“Of course all films are surrealist. They are making something that looks like the real world but isn't.” - Michael Powell
For Movie Monday today, an interesting and different movie made in 2005, McKean’s “MirrorMask”, which it is an example of art crossing barriers and creating a piece that is visually stunning, intellectually stimulating and working on multiple levels. The film is directed by Dave McKean who also wrote the story, in collaboration with Neil Gaiman. Dave McKean is a very talented man - artist, writer, sculptor, director, photographer, musician, etc, etc.
It is not surprising therefore that MirrorMask is a wonderful visual feast, with an engaging story and a well-executed, surrealistic feel to it. It was made by Jim Henson Productions, and if you have seen “The Dark Crystal”, “Labyrinth”, and “Jim Henson’s The Storyteller”, you would know the genre that this film falls into. However, having seen these films, I can also say that this film is similar to, but nothing like them.
The story is simple when viewed superficially. A coming of age plot with the usual conflicts between generations, a girl on the verge of becoming a woman and having to cope with guilt, while trying to define herself as a person and attaining independence while maintaining ties with the people whom she loves - her family.
Now that I have said all of that, let me take a few steps back and note that the majority of the film is a quasi-dream sequence where the young heroine is struggling with forces of good and evil, is attempting to save a world and its ruler, while all the while trying to assert her personality and wanting to make the right choices about her life and future.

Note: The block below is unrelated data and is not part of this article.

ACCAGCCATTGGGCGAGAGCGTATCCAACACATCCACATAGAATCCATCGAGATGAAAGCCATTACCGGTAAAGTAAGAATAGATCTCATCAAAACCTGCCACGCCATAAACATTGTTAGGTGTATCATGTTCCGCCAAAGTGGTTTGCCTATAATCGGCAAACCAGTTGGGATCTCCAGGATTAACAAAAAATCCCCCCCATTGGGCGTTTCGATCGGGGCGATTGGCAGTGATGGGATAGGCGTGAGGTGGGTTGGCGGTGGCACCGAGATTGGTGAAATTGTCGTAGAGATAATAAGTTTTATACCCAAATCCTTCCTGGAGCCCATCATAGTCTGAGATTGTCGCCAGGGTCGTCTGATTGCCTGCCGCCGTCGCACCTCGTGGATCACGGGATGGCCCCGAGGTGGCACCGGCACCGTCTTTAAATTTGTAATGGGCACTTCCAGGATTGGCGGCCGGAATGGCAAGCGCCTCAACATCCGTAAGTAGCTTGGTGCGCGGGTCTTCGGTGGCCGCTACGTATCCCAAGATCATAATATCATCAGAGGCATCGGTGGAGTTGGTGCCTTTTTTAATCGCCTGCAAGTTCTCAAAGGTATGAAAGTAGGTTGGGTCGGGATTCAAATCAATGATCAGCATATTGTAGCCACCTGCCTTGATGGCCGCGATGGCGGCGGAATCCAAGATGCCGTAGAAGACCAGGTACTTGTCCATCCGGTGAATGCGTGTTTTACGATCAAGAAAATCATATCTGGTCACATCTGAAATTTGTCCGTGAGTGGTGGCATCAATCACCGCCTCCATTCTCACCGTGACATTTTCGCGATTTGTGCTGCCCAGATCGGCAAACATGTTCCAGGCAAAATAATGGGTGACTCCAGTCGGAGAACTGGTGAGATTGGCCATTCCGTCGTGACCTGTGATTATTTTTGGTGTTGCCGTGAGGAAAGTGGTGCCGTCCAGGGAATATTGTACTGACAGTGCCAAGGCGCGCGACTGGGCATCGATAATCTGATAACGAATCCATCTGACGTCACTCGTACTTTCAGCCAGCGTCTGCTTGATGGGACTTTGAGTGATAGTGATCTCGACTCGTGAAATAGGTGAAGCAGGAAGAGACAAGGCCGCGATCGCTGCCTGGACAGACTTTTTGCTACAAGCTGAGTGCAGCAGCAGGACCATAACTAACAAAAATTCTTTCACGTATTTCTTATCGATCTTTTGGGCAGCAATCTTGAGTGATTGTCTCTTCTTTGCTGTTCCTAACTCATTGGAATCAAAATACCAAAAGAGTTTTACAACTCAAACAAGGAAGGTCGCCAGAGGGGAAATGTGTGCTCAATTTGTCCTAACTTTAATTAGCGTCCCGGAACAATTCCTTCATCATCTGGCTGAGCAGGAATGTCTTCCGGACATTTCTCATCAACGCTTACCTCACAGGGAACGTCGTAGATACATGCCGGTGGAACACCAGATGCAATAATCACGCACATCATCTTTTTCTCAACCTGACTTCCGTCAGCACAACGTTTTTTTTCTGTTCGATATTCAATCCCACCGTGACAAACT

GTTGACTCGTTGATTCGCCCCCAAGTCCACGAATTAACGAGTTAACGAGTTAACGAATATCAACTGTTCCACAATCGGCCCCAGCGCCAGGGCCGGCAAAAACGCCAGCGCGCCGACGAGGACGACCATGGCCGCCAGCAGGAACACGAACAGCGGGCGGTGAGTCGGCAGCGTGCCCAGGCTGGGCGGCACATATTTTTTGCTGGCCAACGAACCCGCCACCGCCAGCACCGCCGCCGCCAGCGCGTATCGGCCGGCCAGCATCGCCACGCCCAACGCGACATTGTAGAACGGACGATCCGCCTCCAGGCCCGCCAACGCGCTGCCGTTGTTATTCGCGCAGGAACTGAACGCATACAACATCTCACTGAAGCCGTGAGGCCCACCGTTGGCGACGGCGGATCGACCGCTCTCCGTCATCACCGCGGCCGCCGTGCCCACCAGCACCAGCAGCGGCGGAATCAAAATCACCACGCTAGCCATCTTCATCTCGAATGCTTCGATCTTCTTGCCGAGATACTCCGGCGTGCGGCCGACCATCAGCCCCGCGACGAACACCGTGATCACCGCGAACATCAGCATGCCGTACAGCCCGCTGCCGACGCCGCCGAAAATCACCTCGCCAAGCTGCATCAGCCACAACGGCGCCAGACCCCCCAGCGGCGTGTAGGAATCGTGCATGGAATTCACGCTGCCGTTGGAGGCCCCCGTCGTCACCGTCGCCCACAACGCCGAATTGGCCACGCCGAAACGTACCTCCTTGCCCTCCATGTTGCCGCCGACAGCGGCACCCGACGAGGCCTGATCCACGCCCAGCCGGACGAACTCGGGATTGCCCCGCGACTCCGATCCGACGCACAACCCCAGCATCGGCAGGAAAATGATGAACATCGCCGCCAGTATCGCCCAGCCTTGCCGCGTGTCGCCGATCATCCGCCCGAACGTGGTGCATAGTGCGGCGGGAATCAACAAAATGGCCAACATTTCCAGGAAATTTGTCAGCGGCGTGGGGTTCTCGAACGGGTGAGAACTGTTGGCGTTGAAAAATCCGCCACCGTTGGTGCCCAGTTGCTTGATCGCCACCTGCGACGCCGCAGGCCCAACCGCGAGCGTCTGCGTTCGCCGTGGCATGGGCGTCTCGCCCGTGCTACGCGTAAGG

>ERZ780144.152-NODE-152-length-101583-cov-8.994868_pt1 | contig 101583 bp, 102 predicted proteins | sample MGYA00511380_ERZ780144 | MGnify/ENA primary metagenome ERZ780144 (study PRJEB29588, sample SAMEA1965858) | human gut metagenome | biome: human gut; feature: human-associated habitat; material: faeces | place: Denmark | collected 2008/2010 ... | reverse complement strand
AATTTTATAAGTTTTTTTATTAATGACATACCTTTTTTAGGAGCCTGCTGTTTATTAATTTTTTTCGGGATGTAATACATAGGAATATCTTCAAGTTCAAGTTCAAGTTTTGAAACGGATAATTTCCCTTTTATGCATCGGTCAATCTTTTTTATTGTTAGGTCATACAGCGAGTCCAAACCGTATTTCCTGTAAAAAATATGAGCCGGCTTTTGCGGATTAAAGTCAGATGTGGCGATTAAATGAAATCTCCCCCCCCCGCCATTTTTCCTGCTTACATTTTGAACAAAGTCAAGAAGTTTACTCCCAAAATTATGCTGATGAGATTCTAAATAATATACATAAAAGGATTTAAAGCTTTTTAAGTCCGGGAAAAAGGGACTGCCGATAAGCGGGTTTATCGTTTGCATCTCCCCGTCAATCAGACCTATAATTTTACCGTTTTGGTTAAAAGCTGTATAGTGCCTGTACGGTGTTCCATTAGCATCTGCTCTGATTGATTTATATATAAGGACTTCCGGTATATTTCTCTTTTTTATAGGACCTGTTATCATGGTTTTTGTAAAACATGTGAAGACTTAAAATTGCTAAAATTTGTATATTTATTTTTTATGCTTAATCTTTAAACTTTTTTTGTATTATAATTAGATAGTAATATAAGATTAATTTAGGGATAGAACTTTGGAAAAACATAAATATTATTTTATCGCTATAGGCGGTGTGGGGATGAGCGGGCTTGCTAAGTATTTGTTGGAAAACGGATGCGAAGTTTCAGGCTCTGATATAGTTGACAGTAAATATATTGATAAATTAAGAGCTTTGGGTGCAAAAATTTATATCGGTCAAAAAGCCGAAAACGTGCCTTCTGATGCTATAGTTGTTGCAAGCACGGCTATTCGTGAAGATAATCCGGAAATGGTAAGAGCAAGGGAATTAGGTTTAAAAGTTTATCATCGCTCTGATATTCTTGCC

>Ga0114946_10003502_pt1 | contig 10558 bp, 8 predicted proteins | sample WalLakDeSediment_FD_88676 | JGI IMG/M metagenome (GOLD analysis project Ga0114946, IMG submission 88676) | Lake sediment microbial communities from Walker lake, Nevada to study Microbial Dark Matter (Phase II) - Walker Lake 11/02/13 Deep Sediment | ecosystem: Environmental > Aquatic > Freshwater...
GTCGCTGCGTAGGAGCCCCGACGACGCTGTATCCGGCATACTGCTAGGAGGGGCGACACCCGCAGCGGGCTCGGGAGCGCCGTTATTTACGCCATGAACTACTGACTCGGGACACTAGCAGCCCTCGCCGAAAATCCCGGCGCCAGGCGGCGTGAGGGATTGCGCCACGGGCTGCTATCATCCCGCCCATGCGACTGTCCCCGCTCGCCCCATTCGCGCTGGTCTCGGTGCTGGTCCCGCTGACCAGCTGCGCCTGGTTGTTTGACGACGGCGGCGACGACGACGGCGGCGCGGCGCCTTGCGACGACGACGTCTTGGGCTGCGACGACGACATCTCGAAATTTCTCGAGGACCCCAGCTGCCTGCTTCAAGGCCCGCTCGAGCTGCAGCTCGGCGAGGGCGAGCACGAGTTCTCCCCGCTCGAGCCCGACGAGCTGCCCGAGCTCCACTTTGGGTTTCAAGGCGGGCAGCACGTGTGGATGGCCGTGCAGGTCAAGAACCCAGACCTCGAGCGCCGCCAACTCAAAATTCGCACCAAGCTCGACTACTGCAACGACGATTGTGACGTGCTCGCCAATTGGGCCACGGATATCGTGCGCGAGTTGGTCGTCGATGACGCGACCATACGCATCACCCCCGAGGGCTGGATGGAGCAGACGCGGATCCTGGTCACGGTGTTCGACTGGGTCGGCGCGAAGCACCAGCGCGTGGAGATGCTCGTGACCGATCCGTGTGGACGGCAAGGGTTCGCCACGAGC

The film has several important references to previous works and carries within the sprouts of the seeds of other creators’ ideas. Yes, there is an element of Alice in Wonderland in the film, but at the same time there is something of Oedipus and Greek tragedy in it. There is an obvious homage to the dream sequence in Hitchcock’s “Spellbound” created by Salvador Dalí, but also I found the work replete with the dark imagery of Odilon Redon’s graphic works.
The whole film has a visual gorgeousness that I found similar to gorging myself with dark chocolate bon-bons filled with rich liqueur. In a strange way it also reminded me of Jostein Gaarder’s book “Sophie’s World”, although it had nothing to do with it! I am sure that on viewing the film again many more allusions to existing works, artists, directors, books, etc, will spring to mind, but on first viewing I was too busy relishing the colour and images to concentrate excessively on analysing the film too much.
The computer graphics that the film uses to good effect are varied in style and form a patchwork effect that is interspersed with live action and liberal portions of Dave McKean’s graphic art that I found enchanting. Some of the black and white sketches that are highlighted in the film are beautiful and are so in tune with the film and the story.
I would recommend this film to anybody who is interested not only in the fantasy genre, but also in animation, computer graphics, mixed media, sketching, and art more generally. Although the film would appeal very much to children and adolescents, there is a lot in it for adults too.